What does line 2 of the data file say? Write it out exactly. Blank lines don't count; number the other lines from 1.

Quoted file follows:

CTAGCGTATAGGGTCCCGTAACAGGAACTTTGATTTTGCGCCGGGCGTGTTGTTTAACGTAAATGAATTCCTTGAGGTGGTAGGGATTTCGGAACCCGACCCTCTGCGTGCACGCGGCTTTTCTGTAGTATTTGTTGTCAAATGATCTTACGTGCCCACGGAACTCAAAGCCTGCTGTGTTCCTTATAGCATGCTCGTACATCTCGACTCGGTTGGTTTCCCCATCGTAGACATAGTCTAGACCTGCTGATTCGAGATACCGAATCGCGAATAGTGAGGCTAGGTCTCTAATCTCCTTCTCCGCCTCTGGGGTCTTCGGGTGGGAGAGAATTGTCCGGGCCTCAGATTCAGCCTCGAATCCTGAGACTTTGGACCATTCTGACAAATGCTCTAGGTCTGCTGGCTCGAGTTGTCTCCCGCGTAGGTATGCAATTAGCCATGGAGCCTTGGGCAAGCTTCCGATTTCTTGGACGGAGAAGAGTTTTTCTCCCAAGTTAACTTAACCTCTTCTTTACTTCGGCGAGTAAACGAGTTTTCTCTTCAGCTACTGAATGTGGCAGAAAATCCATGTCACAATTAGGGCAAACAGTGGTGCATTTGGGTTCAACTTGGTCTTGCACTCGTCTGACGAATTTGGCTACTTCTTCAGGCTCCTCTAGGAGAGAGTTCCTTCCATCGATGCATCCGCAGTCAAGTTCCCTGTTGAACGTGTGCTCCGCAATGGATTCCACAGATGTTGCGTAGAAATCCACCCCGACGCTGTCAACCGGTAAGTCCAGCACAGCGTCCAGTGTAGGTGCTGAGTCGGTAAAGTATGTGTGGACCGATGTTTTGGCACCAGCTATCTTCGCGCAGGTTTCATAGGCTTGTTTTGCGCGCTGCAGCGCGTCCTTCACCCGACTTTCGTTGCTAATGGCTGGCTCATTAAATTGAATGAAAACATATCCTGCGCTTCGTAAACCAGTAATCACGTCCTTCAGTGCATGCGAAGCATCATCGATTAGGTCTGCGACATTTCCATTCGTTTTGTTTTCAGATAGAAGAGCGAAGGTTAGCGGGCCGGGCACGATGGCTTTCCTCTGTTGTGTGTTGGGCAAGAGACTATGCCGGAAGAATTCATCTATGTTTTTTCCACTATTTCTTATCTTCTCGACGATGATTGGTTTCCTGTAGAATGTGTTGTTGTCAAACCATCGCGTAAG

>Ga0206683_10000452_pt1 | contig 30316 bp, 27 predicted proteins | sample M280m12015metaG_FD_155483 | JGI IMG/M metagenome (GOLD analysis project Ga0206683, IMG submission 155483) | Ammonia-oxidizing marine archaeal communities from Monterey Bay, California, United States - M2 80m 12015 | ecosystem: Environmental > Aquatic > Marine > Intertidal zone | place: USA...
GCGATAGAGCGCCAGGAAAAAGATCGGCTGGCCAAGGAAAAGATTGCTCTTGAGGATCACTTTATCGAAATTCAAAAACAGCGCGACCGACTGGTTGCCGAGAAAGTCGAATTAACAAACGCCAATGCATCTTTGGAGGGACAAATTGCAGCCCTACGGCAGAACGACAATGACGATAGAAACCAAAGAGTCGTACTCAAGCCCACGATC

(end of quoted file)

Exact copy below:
>Ga0206683_10000452_pt1 | contig 30316 bp, 27 predicted proteins | sample M280m12015metaG_FD_155483 | JGI IMG/M metagenome (GOLD analysis project Ga0206683, IMG submission 155483) | Ammonia-oxidizing marine archaeal communities from Monterey Bay, California, United States - M2 80m 12015 | ecosystem: Environmental > Aquatic > Marine > Intertidal zone | place: USA...